Trump's Business May Go On Trial On Tax Charges Just Before The 2022 Elections

Sep 20, 2021
Originally published on September 20, 2021 2:39 pm

Updated September 20, 2021 at 1:38 PM ET

The judge hearing the tax fraud case against former President Donald Trump's family business and its longtime chief financial officer, Allen Weisselberg, in New York City has set a schedule with a potential court trial starting in late August or early September 2022, just months before the midterm elections.

That timing, as well as a potential conviction against his family business, could cast a pall over any efforts by Trump to drum up support for Republican candidates. And with multiple investigations still underway, the legal cloud hanging over Trump's world may be getting larger, lawyers on Weisselberg's defense team suggested during a court hearing on Monday.

"We have strong reason to believe there could be other indictments coming," said Bryan Skarlatos, one of Weisselberg's attorneys.

Trump's family business is accused of defrauding taxpayers

Their appearance at the New York state Supreme Court in Manhattan came almost three months after Manhattan District Attorney Cyrus Vance Jr. unsealed a bevy of criminal charges that alleged the Trump Organization and Weisselberg took part in a more than 15-year scheme to defraud taxpayers by paying company executives with untaxed benefits.

Weisselberg, who has been employed by the Trump family since 1973, and the Trump Organization have pleaded not guilty to the allegations. The former president has said the case is politically motivated.

"We have studied the indictment and it is full of unsupported and flawed factual and legal assertions regarding Allen Weisselberg," Skarlatos and Mary Mulligan, one of Weisselberg's other attorneys, said in a statement. "We look forward to challenging those assertions in court."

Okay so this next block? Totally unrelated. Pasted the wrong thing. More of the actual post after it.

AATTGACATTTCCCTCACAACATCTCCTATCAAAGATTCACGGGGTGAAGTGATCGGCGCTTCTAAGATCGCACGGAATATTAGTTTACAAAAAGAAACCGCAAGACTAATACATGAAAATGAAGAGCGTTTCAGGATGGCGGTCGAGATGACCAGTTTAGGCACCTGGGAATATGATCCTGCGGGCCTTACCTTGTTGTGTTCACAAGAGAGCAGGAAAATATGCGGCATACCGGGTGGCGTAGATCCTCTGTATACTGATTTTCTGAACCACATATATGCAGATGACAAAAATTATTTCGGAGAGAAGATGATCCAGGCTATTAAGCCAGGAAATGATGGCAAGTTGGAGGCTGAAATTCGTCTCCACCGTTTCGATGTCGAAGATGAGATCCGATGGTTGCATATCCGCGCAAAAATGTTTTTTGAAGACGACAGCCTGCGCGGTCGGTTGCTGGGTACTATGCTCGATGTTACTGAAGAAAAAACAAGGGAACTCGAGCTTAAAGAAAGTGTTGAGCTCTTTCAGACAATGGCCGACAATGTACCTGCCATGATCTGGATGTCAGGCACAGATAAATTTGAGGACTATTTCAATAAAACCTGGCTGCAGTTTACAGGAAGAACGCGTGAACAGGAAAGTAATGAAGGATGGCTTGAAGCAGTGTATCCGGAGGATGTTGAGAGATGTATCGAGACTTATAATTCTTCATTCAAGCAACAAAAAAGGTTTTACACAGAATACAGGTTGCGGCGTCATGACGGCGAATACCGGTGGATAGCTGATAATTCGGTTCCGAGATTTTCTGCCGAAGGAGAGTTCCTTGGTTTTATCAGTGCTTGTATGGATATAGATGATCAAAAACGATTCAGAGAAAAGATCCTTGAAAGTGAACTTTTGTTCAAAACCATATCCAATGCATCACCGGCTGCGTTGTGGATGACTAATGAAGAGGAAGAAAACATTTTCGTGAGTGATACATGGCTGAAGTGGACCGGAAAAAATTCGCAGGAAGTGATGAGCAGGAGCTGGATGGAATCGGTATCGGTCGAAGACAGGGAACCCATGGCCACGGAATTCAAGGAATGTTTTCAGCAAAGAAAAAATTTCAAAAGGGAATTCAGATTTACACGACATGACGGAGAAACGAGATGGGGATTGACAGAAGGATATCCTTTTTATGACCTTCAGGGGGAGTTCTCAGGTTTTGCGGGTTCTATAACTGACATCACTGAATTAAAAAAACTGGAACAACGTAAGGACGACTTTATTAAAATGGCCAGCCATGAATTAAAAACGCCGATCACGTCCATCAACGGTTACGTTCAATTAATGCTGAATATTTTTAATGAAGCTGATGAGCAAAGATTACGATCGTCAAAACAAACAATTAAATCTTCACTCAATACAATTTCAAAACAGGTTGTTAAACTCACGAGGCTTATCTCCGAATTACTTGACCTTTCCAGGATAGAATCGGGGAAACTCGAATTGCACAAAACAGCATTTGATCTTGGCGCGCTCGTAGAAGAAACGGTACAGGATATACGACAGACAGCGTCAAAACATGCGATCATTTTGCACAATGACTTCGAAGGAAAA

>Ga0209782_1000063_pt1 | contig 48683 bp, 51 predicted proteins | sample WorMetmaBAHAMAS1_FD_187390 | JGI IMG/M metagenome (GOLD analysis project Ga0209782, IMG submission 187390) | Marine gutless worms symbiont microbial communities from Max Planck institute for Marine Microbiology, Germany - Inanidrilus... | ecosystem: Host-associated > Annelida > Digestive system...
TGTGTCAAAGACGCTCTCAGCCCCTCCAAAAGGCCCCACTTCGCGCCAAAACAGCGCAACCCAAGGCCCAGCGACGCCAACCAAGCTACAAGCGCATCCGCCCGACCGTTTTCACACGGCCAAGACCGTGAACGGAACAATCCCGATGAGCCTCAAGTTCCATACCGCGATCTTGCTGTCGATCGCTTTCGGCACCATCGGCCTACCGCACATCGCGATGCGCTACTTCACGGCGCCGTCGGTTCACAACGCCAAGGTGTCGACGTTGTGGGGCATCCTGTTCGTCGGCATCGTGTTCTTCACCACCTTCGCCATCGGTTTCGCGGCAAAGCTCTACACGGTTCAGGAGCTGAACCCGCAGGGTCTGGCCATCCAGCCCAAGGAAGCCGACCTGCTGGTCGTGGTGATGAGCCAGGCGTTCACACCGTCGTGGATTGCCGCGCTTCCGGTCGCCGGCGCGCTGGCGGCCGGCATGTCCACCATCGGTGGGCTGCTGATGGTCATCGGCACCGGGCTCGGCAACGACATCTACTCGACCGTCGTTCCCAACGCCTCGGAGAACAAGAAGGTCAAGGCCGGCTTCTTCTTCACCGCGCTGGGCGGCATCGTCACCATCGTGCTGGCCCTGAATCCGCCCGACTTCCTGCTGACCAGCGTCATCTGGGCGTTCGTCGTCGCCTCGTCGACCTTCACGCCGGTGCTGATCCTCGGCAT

The lawyers are expected to be back in court before New York Supreme Court Justice Juan Merchan in July 2022.

Allen Weisselberg (center), the Trump Organization's longtime CFO, speaks to his attorneys inside the New York state Supreme Court in Manhattan on Monday. During the hearing, Bryan Skarlatos (left) said they "have strong reason to believe there could be other indictments coming."
Jefferson Siegel / AP

Prosecutors have not stopped investigating the Trump family's business

Behind the scenes, and while proceedings play out in court, prosecutors with Vance's office have been continuing to work with New York state Attorney General Letitia James' office on an ongoing probe into Trump's business dealings in New York. There are plenty of signs that Vance and James are aggressively working on this case, including an unannounced court appearance in August by attorneys for both Weisselberg and the Trump Organization.

"The fact that they are having sealed proceedings is consistent with an ongoing grand jury investigation and suggests the district attorney may be considering further charges or defendants," said Adam Kaufmann, a former investigations division chief at the Manhattan District Attorney's Office who is currently a partner with the law firm Lewis Baach Kaufmann Middlemiss.

The son of the Trump Organization's COO has testified

In August, Matthew Calamari Jr. — the Trump Organization's corporate director of security and son of the chief operating officer, Matthew Calamari Sr. — testified before a grand jury, an attorney for both father and son confirmed in a statement. Grand jury witnesses, according to New York state law, generally cannot be prosecuted for what they said.

"He is a model citizen, has never violated any law, and is glad to have the distraction behind him," the attorney, Nicholas Gravante Jr., said of Calamari Jr.

Asked after Monday's hearing whether Calamari Sr. could be indicted by the Manhattan District Attorney's Office, Gravante said he and his client "continue to believe there is no basis for indicting him."

"If they presently intended to indict him, I would have been informed. I haven't been and, in fact, have been informed to the contrary," Gravante added.

Vance's investigation started in 2018 around the time Michael Cohen, Trump's former personal lawyer, pleaded guilty to campaign finance charges related to payments of hush money to women who claimed to have had extramarital affairs with Trump.